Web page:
Please, can we hit the pause button on doctor-assisted suicide, public policy writer asks

The Aug. 1 law permitting terminally ill patients to end their lives was briefly put on hold during a legal skirmish in a suit brought by Yosef Glassman, a Bergen County physician. Dr. Glassman’s suit raises moral questions about how the public may be ensnared in participating in a new bureaucracy of death in New Jersey…

Dr. Glassman raises concerns that are worth considering by New Jersey residents. That’s because the Aid in Dying law makes it impossible for those not wishing to participate to opt out. For example, whether Dr. Glassman provides a copy of his records, or just answers a phone call from another doctor inquiring about a patient’s condition, he could easily be drawn — perhaps unknowingly — into the process of causing death. So could we all.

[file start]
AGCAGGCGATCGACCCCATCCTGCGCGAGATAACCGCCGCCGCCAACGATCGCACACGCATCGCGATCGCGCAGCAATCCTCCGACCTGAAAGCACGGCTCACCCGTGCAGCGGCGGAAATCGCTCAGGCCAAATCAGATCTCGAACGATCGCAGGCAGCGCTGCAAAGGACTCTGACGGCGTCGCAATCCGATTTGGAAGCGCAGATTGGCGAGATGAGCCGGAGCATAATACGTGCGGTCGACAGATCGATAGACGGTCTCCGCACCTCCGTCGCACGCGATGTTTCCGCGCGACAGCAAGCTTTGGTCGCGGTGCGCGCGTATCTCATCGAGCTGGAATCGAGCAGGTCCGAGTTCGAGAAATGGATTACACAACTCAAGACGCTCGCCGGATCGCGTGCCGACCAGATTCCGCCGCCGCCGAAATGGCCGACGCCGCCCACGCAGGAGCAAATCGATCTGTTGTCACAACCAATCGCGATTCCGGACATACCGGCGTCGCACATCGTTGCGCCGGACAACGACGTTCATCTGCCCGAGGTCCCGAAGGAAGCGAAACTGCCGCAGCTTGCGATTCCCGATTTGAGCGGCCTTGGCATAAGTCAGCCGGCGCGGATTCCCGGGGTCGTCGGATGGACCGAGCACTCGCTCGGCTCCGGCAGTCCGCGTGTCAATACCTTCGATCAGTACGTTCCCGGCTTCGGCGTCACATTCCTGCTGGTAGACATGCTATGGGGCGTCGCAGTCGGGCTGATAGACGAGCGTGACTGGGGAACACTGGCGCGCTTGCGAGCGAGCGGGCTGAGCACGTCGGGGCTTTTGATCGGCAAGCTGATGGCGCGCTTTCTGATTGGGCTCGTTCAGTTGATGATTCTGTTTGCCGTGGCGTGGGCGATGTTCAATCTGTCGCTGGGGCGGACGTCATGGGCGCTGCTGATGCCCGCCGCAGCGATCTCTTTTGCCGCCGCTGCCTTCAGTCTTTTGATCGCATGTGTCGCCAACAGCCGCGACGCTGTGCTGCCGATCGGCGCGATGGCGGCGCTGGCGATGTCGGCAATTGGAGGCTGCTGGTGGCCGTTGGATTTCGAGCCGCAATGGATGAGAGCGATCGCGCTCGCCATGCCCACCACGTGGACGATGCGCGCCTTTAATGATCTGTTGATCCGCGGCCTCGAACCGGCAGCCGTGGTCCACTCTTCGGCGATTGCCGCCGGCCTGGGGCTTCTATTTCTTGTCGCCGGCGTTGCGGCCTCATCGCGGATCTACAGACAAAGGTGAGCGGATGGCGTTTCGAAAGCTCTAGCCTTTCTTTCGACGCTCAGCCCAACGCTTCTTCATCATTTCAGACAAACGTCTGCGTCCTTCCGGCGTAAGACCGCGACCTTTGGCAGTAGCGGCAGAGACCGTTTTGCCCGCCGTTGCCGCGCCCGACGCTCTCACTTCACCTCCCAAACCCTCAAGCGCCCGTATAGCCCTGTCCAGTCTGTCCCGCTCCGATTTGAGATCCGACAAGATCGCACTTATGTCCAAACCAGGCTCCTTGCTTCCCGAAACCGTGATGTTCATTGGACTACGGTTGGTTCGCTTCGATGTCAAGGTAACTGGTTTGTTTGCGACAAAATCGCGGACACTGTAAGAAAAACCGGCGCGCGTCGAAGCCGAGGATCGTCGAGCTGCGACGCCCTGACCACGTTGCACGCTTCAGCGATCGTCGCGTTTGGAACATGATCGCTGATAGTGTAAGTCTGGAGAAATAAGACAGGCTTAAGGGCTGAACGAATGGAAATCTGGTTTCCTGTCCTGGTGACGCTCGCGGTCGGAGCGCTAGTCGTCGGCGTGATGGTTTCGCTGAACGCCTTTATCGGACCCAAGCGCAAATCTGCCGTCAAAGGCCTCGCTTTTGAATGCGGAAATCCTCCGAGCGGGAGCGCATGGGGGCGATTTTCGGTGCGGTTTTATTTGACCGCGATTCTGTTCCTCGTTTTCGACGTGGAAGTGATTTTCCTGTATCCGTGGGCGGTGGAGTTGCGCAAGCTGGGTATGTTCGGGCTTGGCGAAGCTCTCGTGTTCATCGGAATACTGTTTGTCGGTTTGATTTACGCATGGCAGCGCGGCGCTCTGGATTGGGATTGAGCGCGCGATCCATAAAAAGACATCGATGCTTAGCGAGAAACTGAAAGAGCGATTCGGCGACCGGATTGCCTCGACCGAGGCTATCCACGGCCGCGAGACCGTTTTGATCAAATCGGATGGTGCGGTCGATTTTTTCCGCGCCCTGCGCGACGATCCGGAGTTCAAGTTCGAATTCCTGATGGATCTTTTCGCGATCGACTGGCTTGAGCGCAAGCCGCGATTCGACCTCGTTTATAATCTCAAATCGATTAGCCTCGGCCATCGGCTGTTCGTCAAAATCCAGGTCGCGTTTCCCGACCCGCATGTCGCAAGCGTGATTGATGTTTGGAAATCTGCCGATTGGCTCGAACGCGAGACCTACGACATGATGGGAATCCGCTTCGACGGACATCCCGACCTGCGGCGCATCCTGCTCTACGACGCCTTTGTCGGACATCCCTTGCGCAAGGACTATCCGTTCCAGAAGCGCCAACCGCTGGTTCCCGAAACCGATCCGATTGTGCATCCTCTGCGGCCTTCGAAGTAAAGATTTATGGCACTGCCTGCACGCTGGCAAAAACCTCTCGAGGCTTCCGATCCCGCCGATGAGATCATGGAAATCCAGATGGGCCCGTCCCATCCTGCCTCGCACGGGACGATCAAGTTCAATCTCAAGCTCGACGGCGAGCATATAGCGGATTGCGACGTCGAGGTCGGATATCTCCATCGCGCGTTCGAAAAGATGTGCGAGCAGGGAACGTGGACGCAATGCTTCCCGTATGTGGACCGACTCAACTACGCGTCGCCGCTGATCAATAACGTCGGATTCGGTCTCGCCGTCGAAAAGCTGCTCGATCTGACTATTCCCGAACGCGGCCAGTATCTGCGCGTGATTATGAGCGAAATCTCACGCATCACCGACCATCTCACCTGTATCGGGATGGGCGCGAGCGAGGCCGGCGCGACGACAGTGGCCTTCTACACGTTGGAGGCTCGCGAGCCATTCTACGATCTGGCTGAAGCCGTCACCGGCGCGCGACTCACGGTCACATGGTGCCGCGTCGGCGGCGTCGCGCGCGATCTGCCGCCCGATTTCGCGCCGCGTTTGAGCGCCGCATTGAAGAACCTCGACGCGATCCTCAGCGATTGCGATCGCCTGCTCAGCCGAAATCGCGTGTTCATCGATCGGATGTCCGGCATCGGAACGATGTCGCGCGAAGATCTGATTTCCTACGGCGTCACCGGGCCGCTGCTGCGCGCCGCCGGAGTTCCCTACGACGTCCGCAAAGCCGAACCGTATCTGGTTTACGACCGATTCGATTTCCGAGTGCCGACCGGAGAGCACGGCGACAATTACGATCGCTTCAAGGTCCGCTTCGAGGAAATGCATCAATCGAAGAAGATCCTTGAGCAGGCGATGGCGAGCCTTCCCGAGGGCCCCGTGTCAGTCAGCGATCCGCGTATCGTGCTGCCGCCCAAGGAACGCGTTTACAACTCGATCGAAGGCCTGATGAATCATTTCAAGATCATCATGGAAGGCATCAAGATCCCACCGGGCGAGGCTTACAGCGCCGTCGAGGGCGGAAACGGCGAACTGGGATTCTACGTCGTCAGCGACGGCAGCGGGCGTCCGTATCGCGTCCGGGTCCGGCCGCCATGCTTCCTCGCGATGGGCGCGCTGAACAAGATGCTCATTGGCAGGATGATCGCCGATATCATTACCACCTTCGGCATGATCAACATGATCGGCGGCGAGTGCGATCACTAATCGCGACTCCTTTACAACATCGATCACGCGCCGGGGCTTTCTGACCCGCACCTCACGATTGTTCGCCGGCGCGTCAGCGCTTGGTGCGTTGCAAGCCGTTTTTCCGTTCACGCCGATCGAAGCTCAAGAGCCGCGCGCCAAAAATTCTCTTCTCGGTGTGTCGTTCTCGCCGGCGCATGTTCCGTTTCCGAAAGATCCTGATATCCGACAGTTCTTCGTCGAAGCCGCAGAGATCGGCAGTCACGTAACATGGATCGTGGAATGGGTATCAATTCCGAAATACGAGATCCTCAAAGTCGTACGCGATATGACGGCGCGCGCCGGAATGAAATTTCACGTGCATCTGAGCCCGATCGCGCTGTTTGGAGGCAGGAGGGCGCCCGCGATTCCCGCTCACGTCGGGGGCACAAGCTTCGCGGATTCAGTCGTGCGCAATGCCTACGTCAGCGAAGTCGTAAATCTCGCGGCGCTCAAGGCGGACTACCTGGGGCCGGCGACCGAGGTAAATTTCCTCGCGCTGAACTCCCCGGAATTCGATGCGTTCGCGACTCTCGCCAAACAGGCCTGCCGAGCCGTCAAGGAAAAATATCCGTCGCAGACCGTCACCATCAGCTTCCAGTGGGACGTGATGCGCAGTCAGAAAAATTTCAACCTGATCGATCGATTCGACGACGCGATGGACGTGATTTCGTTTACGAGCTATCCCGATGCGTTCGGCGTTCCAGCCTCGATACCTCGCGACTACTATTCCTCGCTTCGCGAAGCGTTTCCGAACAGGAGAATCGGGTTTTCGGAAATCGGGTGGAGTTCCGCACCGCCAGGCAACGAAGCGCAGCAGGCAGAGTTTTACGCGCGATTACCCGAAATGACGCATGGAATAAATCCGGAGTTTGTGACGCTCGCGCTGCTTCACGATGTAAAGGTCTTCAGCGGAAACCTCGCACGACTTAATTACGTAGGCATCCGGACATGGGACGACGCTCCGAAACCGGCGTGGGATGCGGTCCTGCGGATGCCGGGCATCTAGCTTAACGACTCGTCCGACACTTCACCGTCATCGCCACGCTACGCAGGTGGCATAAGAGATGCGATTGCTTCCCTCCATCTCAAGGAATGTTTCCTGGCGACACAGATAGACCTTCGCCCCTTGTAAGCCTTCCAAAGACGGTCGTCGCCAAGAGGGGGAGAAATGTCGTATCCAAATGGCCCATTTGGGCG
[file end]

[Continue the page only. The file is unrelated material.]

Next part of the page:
The Aid in Dying law creates a society in which doctors and other citizens are forced to become complicit in the death process without even realizing it. The statute contains complicated processes such as obtaining medical opinions, determining a patient’s “capability,” informing next of kin, getting necessary requests for death from the patient, finding a witness who is not an heir, and so on. These steps and the suicide itself will involve many people who will be involved directly or peripherally in bringing about the stated goal: the suicide of a fellow citizen. This includes doctors, nurses, hospital staff, pharmacists, psychologists, family members, lawyers, government bureaucrats, office workers, letter carriers, even Uber drivers who will ferry some of these folks about.

It is corrosive for civil society to involve so many citizens in bringing death to our sickest brethren. This is especially true because some who become involved will be in support positions with no choice but to participate, and others will participate without even realizing it.

Read more at NJ.com…

Scroll to Top